Move over, Hugh Davies. I think I have a new favorite museum director. Judith Dobrzynski calls attention to an interview Maxwell Anderson did with the Guggenheim's new director, Richard Armstrong:
"[A]round the 40th minute, Max asks about deaccessioning. Armstrong replies:
'The collection needs to be shaped. It's slightly misshapen....One wonders, does one need to own 114 Kandinskys, for example.'
"Max, surprised, offers 'we're interested in Kandinskys,' and Armstrong plows ahead: 'I just think there's a way of deploying assets slightly differently.'
"Max tries again, bringing up a conference call on deaccessioning policy among members of the Association of Art Museum Directors. But Armstrong counters:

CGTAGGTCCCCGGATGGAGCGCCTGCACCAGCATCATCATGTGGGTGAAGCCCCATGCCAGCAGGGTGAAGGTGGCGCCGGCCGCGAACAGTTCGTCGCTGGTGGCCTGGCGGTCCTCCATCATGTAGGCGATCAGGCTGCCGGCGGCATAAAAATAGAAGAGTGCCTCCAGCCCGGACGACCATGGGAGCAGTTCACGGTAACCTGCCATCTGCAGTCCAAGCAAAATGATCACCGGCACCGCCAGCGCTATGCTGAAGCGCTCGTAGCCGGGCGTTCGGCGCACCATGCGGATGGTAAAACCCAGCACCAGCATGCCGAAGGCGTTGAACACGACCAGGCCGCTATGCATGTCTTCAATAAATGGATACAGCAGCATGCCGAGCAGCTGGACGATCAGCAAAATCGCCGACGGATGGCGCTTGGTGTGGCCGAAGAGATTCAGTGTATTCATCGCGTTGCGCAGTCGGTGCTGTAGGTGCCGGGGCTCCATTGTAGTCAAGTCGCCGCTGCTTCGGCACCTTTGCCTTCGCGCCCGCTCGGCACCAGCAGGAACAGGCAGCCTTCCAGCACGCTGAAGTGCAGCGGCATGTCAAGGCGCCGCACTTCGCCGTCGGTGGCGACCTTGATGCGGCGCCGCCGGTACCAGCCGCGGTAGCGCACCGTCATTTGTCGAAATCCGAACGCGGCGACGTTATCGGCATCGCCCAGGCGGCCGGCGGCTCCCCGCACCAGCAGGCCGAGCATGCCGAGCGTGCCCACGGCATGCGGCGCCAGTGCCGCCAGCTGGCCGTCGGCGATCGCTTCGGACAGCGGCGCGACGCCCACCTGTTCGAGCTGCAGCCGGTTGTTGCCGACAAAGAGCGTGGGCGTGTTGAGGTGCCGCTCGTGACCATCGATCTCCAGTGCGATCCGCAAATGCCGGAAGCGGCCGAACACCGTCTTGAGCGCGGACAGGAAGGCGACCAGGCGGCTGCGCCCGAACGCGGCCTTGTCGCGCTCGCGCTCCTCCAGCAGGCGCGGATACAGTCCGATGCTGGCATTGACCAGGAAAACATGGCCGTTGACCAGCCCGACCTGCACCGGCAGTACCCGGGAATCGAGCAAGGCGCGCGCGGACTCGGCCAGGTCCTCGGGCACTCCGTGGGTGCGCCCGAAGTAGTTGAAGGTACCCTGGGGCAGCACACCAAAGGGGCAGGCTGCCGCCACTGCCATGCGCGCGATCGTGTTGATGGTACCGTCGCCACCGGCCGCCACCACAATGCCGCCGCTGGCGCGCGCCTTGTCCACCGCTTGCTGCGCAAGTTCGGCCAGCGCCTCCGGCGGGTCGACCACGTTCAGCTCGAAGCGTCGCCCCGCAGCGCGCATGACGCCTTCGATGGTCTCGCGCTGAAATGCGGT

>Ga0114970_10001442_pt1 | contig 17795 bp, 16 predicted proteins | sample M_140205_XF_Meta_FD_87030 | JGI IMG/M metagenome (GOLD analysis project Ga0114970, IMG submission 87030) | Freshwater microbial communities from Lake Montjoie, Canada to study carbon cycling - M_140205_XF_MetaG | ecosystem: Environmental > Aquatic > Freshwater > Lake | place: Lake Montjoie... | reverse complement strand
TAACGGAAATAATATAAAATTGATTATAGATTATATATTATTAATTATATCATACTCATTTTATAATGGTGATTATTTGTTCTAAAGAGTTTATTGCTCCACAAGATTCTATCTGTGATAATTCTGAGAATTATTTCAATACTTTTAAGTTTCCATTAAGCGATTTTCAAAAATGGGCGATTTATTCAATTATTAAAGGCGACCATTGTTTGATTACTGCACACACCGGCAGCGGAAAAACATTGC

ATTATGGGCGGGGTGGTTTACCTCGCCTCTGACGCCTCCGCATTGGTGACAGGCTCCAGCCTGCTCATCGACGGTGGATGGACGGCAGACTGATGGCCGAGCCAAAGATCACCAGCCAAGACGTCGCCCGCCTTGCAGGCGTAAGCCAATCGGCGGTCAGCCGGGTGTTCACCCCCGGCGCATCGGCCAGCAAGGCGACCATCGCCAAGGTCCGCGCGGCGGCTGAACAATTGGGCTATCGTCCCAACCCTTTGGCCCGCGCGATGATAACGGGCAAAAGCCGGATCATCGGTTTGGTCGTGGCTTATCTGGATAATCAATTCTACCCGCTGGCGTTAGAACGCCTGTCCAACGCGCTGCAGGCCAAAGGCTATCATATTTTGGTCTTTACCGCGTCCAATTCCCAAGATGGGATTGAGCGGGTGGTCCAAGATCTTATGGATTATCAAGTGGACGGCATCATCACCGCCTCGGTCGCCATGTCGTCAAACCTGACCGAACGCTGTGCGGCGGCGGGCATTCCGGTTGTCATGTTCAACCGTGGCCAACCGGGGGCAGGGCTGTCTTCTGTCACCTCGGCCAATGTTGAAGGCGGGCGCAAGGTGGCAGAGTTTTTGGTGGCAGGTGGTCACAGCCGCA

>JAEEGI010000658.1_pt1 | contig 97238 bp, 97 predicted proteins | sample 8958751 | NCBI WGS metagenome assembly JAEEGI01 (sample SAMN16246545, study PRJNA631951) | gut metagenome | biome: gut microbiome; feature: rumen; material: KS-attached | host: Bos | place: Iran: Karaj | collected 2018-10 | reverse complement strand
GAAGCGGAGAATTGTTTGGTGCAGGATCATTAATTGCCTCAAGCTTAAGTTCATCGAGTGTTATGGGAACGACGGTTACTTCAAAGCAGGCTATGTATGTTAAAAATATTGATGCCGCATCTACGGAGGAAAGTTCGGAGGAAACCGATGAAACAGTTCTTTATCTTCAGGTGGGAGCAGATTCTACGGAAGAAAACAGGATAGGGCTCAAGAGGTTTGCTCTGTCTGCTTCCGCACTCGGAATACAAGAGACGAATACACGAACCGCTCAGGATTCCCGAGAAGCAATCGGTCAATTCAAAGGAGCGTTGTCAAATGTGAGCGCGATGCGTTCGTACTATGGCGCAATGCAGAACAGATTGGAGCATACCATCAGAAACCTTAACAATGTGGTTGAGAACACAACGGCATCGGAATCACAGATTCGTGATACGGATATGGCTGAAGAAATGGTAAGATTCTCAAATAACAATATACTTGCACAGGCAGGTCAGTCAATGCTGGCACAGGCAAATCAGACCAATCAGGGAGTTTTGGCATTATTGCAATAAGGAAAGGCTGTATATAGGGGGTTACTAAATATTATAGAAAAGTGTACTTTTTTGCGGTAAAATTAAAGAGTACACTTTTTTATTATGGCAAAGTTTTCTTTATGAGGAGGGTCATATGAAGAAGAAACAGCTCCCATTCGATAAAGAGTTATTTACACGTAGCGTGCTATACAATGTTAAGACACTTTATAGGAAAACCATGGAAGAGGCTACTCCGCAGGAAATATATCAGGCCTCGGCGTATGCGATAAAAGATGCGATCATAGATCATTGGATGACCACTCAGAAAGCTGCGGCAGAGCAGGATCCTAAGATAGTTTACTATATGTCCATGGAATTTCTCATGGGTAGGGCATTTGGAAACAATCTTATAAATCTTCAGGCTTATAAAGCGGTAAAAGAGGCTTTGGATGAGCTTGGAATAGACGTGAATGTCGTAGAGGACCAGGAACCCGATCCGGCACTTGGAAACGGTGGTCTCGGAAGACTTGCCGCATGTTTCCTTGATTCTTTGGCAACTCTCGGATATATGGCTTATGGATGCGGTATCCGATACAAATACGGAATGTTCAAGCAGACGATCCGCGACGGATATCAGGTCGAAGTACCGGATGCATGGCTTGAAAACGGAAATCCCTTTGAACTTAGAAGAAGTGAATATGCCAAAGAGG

'People have to be practical. They have to be pragmatic. They have to stop being righteous. They have to stop being proud of the fact that the museum died, but the collection is intact. That's where we're headed, I'm afraid, in a number of provincial places.
'A lot of museums are not going to make it. There needs to be an infusion of pragmatism.'
"Trying to get Amstrong to draw a line somewhere, Max asks whether he's a no-holds-barred guy on deaccessioning. Armstrong says:
'I think I am, yeah.'
"To which, Max says, 'you'll be the cowboy on this.'"